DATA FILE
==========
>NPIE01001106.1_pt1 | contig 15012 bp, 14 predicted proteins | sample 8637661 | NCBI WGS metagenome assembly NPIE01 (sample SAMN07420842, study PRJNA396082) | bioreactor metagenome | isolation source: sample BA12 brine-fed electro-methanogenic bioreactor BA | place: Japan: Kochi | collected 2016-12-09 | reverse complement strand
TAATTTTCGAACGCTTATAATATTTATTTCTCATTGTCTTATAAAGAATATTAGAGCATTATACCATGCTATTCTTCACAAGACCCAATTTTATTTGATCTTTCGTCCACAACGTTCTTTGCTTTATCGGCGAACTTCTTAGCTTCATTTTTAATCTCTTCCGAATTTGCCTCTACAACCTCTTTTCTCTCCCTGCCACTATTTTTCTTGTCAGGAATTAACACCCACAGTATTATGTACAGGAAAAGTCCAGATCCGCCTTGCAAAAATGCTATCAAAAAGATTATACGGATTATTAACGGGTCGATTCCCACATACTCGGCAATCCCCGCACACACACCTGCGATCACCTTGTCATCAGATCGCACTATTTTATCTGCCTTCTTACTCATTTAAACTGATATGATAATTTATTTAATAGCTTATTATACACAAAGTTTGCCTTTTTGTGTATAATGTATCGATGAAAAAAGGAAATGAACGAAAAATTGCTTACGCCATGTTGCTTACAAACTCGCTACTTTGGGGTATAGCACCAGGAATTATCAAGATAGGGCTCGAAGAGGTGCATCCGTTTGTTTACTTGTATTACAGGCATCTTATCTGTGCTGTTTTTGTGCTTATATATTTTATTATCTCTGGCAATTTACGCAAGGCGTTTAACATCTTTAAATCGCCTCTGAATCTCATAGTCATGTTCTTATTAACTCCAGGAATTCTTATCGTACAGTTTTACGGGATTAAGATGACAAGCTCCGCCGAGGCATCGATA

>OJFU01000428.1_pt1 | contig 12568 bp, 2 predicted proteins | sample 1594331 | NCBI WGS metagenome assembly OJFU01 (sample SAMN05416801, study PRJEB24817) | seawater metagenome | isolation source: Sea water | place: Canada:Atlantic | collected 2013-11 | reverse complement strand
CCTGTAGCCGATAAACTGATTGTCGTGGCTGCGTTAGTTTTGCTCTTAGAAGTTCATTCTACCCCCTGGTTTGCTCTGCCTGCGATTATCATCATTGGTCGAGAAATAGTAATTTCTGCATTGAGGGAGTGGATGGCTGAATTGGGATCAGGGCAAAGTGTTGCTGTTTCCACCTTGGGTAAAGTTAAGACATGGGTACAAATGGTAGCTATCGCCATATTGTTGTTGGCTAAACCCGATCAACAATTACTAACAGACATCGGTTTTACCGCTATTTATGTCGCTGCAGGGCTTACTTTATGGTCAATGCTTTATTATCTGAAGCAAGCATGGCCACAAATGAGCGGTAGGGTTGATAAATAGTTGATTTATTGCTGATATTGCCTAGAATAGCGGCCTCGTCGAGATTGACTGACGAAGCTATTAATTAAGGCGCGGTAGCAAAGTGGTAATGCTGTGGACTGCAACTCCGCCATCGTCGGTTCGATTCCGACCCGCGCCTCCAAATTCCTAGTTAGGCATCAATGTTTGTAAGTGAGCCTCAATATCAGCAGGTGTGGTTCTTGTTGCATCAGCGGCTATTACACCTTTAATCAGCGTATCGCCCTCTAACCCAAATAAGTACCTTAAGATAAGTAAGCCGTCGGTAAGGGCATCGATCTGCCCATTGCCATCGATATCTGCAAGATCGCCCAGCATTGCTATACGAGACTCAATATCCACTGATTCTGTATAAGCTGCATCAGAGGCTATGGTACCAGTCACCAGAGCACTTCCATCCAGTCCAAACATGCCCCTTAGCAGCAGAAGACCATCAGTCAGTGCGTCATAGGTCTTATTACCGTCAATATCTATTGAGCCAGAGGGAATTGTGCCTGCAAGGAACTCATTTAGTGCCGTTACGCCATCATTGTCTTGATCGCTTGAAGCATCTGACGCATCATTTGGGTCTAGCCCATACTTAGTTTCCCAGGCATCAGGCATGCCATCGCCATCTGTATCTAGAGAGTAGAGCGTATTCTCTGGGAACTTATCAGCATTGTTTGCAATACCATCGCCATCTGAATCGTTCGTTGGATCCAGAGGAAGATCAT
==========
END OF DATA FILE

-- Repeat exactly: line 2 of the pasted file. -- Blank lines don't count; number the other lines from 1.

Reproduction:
TAATTTTCGAACGCTTATAATATTTATTTCTCATTGTCTTATAAAGAATATTAGAGCATTATACCATGCTATTCTTCACAAGACCCAATTTTATTTGATCTTTCGTCCACAACGTTCTTTGCTTTATCGGCGAACTTCTTAGCTTCATTTTTAATCTCTTCCGAATTTGCCTCTACAACCTCTTTTCTCTCCCTGCCACTATTTTTCTTGTCAGGAATTAACACCCACAGTATTATGTACAGGAAAAGTCCAGATCCGCCTTGCAAAAATGCTATCAAAAAGATTATACGGATTATTAACGGGTCGATTCCCACATACTCGGCAATCCCCGCACACACACCTGCGATCACCTTGTCATCAGATCGCACTATTTTATCTGCCTTCTTACTCATTTAAACTGATATGATAATTTATTTAATAGCTTATTATACACAAAGTTTGCCTTTTTGTGTATAATGTATCGATGAAAAAAGGAAATGAACGAAAAATTGCTTACGCCATGTTGCTTACAAACTCGCTACTTTGGGGTATAGCACCAGGAATTATCAAGATAGGGCTCGAAGAGGTGCATCCGTTTGTTTACTTGTATTACAGGCATCTTATCTGTGCTGTTTTTGTGCTTATATATTTTATTATCTCTGGCAATTTACGCAAGGCGTTTAACATCTTTAAATCGCCTCTGAATCTCATAGTCATGTTCTTATTAACTCCAGGAATTCTTATCGTACAGTTTTACGGGATTAAGATGACAAGCTCCGCCGAGGCATCGATA